Career Growth, Empower Yourself

Stop Sharing Your Flaws with Everyone You Meet!

Do NOT accentuate your flaws or insecurities. Do not tell people all your mistakes.

Don’t draw attention to your insecurities, your flaws, fears or mistakes.

Total cliché, but it happens ALL THE TIME. It happens in my social group, it happens in my classroom, it happens with my friends and colleagues. It happens at work, at the grocery store, doctor’s office and in meetings. Everywhere.


  • Avoid excessive use of self-deprecating humour. (You know you’re excessive when you can never accept a compliment without bashing yourself first, or when you’ve never been able to tell a story without making fun of yourself first).
  • Seriously, stop making fun of yourself.

Ever hear someone start off their speech by saying “I hate public speaking” or “I get so nervous speaking in public, I hope you’re a kind audience”. (Gross.)

  • When you get a compliment, say thank-you. Let me repeat this. When you get a compliment, STOP yourself from deflecting praise or using self-deprecating humour. Just say “thank-you.” (read my other post for more help on this: Compliments!)

Have you EVER heard a man say “oh, this suit, please I look like a horse in this thing?” Ah, no, it’s never happened in the history of mankind, ever.

I can’t go more than a day without hearing a woman make fun of herself, call herself a name “I’m having a blond moment!“, (ahhhhhhh), deflect praise or bring attention to her flaws.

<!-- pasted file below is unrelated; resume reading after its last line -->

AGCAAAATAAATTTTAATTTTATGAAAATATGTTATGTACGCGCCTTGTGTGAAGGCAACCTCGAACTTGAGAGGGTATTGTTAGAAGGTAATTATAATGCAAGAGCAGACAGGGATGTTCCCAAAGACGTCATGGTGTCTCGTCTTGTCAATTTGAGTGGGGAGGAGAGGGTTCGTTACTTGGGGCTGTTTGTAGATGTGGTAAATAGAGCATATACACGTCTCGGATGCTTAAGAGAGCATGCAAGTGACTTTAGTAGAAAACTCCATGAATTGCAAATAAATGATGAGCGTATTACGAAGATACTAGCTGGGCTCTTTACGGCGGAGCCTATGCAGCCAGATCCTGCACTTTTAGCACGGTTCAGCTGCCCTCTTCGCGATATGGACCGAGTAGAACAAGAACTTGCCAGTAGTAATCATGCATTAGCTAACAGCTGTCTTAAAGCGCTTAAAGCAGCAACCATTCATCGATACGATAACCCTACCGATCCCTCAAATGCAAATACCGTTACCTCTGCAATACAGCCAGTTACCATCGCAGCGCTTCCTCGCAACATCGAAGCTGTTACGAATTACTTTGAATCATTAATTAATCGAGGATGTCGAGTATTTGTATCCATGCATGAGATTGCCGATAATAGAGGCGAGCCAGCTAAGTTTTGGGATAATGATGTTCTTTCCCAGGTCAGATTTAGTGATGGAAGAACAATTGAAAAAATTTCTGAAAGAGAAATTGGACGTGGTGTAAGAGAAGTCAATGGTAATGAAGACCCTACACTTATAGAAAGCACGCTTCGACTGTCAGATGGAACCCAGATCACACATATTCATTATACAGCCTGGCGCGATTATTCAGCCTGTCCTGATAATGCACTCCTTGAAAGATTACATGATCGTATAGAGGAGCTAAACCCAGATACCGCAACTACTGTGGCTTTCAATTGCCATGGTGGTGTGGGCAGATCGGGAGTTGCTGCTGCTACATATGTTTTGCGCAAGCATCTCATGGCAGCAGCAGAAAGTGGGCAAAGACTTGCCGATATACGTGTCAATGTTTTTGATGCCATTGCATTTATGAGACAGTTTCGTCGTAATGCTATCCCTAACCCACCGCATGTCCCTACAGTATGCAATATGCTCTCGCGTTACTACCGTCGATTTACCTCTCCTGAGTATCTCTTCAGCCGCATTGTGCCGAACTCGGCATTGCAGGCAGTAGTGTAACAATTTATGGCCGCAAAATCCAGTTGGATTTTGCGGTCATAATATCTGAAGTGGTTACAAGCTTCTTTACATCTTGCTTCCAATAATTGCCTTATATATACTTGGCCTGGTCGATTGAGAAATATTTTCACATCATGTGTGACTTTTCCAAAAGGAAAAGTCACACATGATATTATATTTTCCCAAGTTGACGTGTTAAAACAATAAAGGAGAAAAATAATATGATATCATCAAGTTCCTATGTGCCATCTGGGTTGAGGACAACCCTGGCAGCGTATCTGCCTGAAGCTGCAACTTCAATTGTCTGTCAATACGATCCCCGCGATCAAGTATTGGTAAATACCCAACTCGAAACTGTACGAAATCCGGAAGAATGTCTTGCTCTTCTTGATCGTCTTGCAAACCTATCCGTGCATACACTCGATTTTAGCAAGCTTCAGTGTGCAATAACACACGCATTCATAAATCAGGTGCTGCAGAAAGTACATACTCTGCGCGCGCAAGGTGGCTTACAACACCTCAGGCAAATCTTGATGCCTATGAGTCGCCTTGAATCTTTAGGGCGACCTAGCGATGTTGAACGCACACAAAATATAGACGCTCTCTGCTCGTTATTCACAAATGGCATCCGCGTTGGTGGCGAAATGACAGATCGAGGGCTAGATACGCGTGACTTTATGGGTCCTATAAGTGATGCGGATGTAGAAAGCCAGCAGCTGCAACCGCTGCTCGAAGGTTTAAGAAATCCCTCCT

• Develop your leadership vocabulary. Use powerful action words to describe yourself to others.
  • Have an elevator pitch ready! —Always be ready to discuss your experiences, capabilities, strengths and success stories with others. Keep a growing list of these facts on you at all times and refer to them when you need a confidence boost.

I have students that introduce themselves as “I’m Suzanne and I’m a 5th year undergrad, I should have been done last year, but I’m not, I took a few wrong courses and I changed my major, and blah, blah, blah”.

What she should have said is “Hi, I’m Suzanne and I’m an undergrad student. Nice to meet you.” That’s it. No one needs to know the backstory on why you’re in school or why you’re taking longer than other people.

Never give people a reason to doubt your skills and capabilities, ever. Keep sharing your flaws with everyone and you’ll see success pass you by.